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I want to create a box with consistent spacing on all sides, regardless of the content.

Unfortunately, elements have margins which cause issues when the box is given padding. This is expected because the element's margin doesn't 'flow' out of the box over padding. A demo is at http://jsfiddle.net/cZf7E/1/

Up to now I've had special style rules for anything in the box which is at the top (with margin-top: 0) and bottom (with margin-bottom: 0). For the top it's not bad, but at the bottom there's a lot of potential tags to style.

Is there a way to do this that's not so hacky?

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1 Answer 1

up vote 1 down vote accepted

How about

aside :first-child {
    margin-top: 0;
}
​aside :last-child {
    margin-bottom: 0;
}​

First/ last element can be any kind of element (h1, h2, ..., p, div, span)

DEMO

Note that there is a space between aside and first-child/ last-child. Without it, the styling would apply to the first/ last aside.


If there will be more levels in the aside and propagation further down is not desirable, it is better to use

aside > :first-child {
    margin-top: 0;
}
​aside > :last-child {
    margin-bottom: 0;
}​

in order to select just the direct children of the aside.

Propagation vs. no propagation demo (of course, margin won't apply to inline elements such as span, em, or strong - it was just to show how propagation works.)


Support: As Ben Dyer has pointed out, last-child is a CSS3 pseudo-class. It is not supported by IE8 or older. Also, first-child is buggy in IE8 and 7.

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2  
Only thing to note about this solution is that :last-child won't work with anything before IE9. :first-child can work with IE7 and IE8, but it has some quirky behaviors. This is the most elegant solution, but if you need full browser support, you're probably stuck with hacky solutions. Good browsers will have full support of these selectors though. –  Ben Dyer Jul 25 '12 at 14:34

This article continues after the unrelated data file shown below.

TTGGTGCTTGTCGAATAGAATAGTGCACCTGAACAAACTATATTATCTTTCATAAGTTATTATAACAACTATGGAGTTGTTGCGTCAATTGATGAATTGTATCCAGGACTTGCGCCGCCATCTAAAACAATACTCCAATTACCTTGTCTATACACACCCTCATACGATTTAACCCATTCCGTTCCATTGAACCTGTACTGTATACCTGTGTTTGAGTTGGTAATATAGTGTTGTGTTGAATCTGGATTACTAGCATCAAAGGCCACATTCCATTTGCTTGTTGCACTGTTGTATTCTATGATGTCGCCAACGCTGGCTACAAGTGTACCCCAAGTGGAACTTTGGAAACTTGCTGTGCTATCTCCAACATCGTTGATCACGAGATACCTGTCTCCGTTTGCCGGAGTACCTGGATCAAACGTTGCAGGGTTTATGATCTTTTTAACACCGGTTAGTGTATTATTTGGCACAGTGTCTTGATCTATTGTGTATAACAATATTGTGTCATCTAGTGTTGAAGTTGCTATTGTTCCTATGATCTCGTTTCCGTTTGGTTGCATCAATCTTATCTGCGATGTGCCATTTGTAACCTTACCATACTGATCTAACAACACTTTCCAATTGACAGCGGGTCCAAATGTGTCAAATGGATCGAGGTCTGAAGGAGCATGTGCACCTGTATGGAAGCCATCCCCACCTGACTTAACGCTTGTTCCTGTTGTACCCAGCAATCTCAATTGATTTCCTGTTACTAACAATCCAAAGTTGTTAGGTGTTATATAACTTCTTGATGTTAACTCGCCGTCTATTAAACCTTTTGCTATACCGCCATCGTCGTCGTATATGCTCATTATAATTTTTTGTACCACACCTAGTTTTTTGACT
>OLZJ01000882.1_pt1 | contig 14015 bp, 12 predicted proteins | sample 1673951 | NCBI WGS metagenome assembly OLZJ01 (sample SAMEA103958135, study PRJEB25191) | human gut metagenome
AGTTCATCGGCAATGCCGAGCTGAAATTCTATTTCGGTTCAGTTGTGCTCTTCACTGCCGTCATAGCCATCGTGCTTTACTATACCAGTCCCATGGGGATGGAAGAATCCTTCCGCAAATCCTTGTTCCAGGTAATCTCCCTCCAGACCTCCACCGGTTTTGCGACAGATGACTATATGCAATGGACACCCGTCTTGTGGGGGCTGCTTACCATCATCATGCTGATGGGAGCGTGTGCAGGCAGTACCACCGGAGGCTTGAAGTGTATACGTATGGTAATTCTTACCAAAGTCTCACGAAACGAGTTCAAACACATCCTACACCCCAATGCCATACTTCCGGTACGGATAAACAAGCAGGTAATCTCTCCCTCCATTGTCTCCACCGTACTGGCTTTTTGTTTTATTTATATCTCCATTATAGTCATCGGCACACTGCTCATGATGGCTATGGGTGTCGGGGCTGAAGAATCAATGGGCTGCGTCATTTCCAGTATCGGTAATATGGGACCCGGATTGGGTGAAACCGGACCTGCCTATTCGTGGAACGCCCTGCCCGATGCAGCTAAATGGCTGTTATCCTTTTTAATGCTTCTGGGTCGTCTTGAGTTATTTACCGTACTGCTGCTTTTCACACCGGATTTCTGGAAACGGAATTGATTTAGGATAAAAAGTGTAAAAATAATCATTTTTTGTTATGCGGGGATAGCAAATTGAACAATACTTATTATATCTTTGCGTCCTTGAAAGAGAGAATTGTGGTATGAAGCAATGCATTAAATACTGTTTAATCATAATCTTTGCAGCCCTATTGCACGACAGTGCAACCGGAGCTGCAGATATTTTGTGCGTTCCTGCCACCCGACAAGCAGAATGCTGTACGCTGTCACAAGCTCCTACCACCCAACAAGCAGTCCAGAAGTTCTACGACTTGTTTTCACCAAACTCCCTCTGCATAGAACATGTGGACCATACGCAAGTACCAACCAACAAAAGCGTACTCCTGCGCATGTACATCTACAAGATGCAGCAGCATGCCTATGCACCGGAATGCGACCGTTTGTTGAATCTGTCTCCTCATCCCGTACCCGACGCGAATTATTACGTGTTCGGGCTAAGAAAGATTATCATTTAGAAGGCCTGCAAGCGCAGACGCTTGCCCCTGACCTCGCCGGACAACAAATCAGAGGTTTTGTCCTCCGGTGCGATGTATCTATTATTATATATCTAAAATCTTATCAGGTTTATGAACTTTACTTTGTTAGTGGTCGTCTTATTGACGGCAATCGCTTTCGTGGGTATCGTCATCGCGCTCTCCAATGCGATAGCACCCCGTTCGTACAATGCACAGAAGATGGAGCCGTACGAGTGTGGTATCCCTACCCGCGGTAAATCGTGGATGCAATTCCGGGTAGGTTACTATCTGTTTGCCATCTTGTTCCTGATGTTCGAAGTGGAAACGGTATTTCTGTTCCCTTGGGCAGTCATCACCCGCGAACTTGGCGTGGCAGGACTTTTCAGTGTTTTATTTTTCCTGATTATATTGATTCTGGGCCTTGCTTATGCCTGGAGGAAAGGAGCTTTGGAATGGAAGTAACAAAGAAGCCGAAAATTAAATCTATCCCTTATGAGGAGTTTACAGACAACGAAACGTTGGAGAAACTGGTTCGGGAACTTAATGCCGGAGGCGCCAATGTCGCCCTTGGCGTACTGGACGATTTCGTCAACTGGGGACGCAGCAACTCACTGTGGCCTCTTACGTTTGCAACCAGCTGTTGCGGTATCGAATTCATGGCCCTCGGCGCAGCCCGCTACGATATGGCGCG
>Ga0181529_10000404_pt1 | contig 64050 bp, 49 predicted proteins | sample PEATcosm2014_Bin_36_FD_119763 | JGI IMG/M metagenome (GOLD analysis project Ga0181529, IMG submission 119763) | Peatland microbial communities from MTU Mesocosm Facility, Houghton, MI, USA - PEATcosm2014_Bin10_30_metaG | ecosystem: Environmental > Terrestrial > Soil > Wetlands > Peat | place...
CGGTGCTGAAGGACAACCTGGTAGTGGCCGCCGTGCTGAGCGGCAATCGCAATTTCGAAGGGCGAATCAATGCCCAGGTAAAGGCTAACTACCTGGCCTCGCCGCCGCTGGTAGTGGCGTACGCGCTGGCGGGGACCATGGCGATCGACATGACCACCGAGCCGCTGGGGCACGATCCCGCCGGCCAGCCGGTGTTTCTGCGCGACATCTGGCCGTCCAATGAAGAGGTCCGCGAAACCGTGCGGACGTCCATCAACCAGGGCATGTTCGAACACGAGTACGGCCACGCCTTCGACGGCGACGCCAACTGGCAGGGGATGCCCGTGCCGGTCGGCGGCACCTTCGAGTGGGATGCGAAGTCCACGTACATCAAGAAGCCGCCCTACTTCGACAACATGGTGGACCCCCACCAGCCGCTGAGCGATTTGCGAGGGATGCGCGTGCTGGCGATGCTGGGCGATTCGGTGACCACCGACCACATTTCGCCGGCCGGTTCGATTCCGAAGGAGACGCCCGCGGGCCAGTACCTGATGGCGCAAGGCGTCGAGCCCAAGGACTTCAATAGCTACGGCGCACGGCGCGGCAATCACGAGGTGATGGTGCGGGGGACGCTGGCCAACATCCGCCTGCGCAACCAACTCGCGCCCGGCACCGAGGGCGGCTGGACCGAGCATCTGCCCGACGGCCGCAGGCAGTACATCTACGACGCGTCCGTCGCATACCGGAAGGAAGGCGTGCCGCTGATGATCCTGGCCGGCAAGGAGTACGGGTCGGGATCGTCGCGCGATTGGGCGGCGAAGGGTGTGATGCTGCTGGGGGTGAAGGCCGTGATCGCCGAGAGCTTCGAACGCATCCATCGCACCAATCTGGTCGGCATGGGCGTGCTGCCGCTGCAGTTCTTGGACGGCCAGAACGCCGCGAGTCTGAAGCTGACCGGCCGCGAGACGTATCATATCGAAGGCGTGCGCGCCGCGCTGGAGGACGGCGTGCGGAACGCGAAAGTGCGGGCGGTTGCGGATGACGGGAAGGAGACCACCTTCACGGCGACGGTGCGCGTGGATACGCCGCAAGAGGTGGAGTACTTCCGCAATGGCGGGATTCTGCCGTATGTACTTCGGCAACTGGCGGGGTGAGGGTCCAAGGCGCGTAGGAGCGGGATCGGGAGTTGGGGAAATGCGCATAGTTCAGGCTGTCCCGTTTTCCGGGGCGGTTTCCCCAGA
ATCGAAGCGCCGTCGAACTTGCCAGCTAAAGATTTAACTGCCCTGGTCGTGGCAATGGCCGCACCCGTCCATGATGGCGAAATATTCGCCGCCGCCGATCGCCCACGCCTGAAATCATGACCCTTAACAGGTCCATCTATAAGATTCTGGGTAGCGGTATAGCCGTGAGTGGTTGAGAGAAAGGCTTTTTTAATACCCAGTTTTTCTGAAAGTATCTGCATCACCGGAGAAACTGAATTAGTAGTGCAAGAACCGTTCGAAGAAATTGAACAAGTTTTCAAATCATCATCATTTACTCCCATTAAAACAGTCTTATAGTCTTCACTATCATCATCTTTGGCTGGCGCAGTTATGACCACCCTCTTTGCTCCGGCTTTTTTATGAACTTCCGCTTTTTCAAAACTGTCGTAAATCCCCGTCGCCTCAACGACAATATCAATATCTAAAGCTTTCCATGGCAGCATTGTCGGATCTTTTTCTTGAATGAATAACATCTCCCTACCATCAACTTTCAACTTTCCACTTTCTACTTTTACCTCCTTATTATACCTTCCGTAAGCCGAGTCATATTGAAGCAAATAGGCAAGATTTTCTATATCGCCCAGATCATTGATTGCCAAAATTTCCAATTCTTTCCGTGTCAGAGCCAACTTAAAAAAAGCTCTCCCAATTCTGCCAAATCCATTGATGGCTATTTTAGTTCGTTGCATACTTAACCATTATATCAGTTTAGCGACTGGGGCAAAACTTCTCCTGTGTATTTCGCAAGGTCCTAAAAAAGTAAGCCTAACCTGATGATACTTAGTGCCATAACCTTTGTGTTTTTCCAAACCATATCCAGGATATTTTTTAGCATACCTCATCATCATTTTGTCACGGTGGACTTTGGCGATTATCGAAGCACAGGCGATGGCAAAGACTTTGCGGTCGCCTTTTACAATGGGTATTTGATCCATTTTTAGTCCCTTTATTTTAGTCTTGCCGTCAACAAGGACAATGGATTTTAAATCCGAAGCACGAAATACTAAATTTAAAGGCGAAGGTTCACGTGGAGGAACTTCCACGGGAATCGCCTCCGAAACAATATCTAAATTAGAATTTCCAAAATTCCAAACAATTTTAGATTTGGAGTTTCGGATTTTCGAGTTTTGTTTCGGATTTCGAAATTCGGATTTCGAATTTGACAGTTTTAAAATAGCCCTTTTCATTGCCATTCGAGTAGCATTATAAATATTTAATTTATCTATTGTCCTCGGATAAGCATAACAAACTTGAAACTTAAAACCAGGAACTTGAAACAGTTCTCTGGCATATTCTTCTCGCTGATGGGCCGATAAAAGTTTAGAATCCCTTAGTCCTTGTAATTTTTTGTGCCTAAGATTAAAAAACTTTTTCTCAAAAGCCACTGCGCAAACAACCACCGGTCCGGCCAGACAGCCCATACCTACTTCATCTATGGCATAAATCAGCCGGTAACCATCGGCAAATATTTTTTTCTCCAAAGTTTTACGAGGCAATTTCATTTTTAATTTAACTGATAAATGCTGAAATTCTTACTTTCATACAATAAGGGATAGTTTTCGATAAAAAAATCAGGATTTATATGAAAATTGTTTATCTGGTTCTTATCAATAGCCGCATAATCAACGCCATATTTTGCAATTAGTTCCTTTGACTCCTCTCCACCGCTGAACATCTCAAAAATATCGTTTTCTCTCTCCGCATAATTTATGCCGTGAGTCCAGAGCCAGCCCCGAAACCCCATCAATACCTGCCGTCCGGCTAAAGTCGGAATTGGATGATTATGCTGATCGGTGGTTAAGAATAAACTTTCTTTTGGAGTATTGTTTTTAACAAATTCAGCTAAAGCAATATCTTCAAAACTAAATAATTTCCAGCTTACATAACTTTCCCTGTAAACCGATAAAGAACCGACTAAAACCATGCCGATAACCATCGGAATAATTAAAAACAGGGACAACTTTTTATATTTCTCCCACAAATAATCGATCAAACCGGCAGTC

Browser support is an issue, but more and more I can let small things visually degrade. Thanks Ana, I thought something would've come along (with fairly good browser support) since I started using CSS! Is there any advantage/disadvantage to using aside :first-child vs aside>:first-child - parser efficiency? –  PeterB Jul 25 '12 at 14:41
    
Actually, it's better specifying aside > :first-child to stop propagation to the children of the children... of the aside - I didn't take into account the fact that you might have more levels in the aside. –  Ana Jul 25 '12 at 14:47
    
I'd say that they're a very different CSS statement. The second is valid only for direct children of aside. The other one is valid for every first child that has aside in its ancestors. –  Py. Jul 25 '12 at 14:47

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